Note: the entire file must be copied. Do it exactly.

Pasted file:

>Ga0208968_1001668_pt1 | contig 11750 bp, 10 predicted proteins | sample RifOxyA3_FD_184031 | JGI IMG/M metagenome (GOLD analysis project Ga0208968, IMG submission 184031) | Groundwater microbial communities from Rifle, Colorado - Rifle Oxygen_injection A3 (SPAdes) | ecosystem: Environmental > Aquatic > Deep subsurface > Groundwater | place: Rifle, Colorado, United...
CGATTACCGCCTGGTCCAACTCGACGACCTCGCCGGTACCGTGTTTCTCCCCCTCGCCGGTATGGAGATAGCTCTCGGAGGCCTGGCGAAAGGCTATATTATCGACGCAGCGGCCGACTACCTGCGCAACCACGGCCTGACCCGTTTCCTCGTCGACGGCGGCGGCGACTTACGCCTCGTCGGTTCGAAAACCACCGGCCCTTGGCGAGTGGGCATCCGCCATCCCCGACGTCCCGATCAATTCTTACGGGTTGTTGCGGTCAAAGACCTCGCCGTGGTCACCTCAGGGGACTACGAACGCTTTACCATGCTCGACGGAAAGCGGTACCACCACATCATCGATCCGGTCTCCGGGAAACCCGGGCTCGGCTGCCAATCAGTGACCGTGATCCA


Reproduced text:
>Ga0208968_1001668_pt1 | contig 11750 bp, 10 predicted proteins | sample RifOxyA3_FD_184031 | JGI IMG/M metagenome (GOLD analysis project Ga0208968, IMG submission 184031) | Groundwater microbial communities from Rifle, Colorado - Rifle Oxygen_injection A3 (SPAdes) | ecosystem: Environmental > Aquatic > Deep subsurface > Groundwater | place: Rifle, Colorado, United...
CGATTACCGCCTGGTCCAACTCGACGACCTCGCCGGTACCGTGTTTCTCCCCCTCGCCGGTATGGAGATAGCTCTCGGAGGCCTGGCGAAAGGCTATATTATCGACGCAGCGGCCGACTACCTGCGCAACCACGGCCTGACCCGTTTCCTCGTCGACGGCGGCGGCGACTTACGCCTCGTCGGTTCGAAAACCACCGGCCCTTGGCGAGTGGGCATCCGCCATCCCCGACGTCCCGATCAATTCTTACGGGTTGTTGCGGTCAAAGACCTCGCCGTGGTCACCTCAGGGGACTACGAACGCTTTACCATGCTCGACGGAAAGCGGTACCACCACATCATCGATCCGGTCTCCGGGAAACCCGGGCTCGGCTGCCAATCAGTGACCGTGATCCA